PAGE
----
Palantir’s debut on the public market earlier today drew different responses from different people. Some veterans in Silicon Valley claimed that its statements to investors are riddled with exaggerations and hype meant to hide the company’s less-than-stellar tech. Critics in the tech privacy sphere, meanwhile, sounded alarms over the idea of the company’s public filing, considering how Palantir’s own CEO has publicly stated its products have been used to “kill people.”
Now, that pushback is being echoed on Capitol Hill. A letter addressed to SEC Chairman Jay Clayton by Democratic representatives Alexandria Ocasio-Cortez and Jesús G. “Chuy” García issues several pages worth of warning that detail what Palantir might be omitting—and what Clayton might be overlooking—in the company’s mission to go public.
“Palantir reports several pieces of information about its company—and omits others—that we believe require further disclosure and examination,” they write in the letter, which was originally sent to SEC earlier this month before being made public today. The letter goes on to note that the S-1 document that Palantir initially filed last month as part of its public offering seems to gloss over “material risks” and “national security concerns” that should probably be flagged for potential investors, employees, and the public.
(Disclosure: Peter Thiel, who co-founded Palantir, secretly funded a lawsuit that resulted in the bankruptcy of Gizmodo’s former parent company, Gawker Media.)
To sum it up: The pair is largely asking for more information about the company’s corporate structure, as well as raising concerns about work the company has been tapped to do in regions where human rights abuses are common.
First, as the letter points out, there’s no mention of CIA-backed venture capital firm In-Q-Tel anywhere in Palantir’s S-1, despite the firm ostensibly being a major player that helped Palantir raise the funds needed to go public in the first place. An archived version of the In-Q-Tel site shows that way back in the bygone era of 2005, the firm reported pouring an undisclosed sum into Palantir’s pockets. Three years later, documents that Palantir filed with the SEC named In-Q-Tel and its affiliates as “beneficial owners” for Palantir because they controlled at least 10% of the company’s securities. In the years since, data from In-Q-Tel’s page on Crunchbase lists Palantir as getting $550 million from the firm. Considering how that’s akin to hundreds of millions of dollars from the CIA, Ocasio-Cortez and García rightfully point out that this is a relationship that “can and should” be fully reported out as part of the filing.
The pair also calls out Palantir’s omission of its work with foreign federal officials, particularly in regions with a spotty track record on the human rights front. Considering how gung-ho the company has proven itself to be when it comes to abetting the widespread surveillance of immigrants at the U.S.-Mexico border, it’s not hard to imagine what that tech could be capable of when put in the hands of a more authoritarian regime. In particular, the letter mentions Palantir’s ongoing relationship with officials in Qatar, despite the region being under scrutiny by the likes of Amnesty International for its inhumane treatment of migrant workers, refugees, and LGBTQ people.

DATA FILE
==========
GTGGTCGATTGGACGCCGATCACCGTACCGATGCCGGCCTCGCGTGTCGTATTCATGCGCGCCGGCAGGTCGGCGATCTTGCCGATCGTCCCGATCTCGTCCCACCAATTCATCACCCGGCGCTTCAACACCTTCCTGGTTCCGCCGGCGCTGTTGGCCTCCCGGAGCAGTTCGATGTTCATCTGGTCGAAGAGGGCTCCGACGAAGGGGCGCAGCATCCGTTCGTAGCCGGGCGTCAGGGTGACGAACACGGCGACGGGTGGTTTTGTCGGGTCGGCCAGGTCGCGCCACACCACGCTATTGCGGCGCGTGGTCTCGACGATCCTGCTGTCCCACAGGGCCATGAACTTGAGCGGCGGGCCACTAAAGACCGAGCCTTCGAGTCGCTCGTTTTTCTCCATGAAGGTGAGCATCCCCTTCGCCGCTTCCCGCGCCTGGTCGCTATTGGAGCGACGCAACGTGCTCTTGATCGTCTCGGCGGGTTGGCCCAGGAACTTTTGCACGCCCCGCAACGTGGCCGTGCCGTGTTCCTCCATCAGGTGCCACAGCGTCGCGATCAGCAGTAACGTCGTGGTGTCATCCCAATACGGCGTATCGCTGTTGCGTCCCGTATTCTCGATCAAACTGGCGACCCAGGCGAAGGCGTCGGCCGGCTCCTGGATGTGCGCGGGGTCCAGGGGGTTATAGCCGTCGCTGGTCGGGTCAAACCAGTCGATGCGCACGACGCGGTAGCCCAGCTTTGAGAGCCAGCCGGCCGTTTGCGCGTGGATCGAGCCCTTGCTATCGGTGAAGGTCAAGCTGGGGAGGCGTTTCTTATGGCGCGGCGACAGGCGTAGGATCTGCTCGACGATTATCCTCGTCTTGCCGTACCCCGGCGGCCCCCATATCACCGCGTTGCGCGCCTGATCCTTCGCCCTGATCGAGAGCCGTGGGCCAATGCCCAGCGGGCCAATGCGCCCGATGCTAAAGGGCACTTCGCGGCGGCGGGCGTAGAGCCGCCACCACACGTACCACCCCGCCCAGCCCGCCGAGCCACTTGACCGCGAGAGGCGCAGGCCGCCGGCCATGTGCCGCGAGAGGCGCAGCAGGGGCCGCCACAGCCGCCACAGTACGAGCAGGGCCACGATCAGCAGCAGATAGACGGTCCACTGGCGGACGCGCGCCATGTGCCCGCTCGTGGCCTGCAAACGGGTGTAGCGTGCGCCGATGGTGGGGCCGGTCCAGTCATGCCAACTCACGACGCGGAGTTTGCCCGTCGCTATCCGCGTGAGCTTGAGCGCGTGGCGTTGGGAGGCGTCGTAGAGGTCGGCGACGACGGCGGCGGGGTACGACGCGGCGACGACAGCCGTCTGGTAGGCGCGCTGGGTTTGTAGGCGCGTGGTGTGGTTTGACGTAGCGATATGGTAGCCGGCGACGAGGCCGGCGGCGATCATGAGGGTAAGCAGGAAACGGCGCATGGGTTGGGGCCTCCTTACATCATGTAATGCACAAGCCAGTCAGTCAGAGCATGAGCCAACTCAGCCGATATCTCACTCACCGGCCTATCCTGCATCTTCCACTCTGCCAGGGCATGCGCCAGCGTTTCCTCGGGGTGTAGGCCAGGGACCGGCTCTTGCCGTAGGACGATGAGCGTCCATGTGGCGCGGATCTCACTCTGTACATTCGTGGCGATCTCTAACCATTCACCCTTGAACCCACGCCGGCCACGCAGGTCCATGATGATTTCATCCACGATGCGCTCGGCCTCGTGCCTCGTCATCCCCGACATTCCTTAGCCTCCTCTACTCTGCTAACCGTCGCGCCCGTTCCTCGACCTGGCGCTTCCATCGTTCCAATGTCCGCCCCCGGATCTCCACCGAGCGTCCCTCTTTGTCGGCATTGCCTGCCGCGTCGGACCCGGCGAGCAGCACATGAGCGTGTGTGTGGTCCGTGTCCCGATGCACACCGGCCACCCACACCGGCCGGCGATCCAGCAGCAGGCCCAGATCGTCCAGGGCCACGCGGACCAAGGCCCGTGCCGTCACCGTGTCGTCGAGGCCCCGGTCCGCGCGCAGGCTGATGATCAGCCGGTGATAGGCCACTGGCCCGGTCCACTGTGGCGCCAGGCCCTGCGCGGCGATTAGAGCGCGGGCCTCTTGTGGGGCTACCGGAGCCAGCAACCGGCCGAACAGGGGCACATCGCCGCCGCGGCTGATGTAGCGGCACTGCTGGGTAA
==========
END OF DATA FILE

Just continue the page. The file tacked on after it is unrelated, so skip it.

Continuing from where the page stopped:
Aside from asking for more clarification on Palantir’s federal ties here and abroad, the letter also notes concerns about one of the company’s latest additions to its board, Alex Moore. Moore, whom Palantir presents as an “independent” board mamber, was literally the first employee that Palantir ever hired, eventually rising the ranks and becoming director of operations. This, along with the Palantir’s note on its S-1 filing that Moore has some sway with how certain members of his posse put down their shares—“including with respect to the election of directors”—should be enough to raise a few eyebrows, according to the letter. And that’s before you start looking at the other five members Palantir currently has on its board:
Palantir’s current board of directors is not comprised of a majority of independent directors, which is a requirement for listing on the NYSE that must be met within one year of listing. Of the six board members, three are co-founders who between them will exercise near-complete control of the company by virtue of a multi-class share structure, while a fourth, Alexander Moore, was Palantir’s first employee and Director of Operations from 2005 to 2010.
There are other concerns that Ocasio-Cortez and García raise here aside from the apparent human rights issues and a not-so-independent board. Notably, the Department of Health and Human Services signed off on a deal with Palantir back in May as a way to expedite the country’s recovery from the covid-19 crisis. The HHS deal, which was worth roughly $25 million, drew criticism from lawmakers at the time who noted that “the public does not know what safeguards HHS has put in place to protect their data” and that “the HHS has failed to share, among other items, what data goes into the system, how it can be used, or with whom it can be shared.”
In short: There’s a lot of cause for concern about this particular company going public. Ocasio-Cortez and García don’t seem to have convinced the SEC to stop Palantir from entering the public market, but there’s a chance it could still investigate the company on any one of these numerous concerning fronts. Read the full memo below: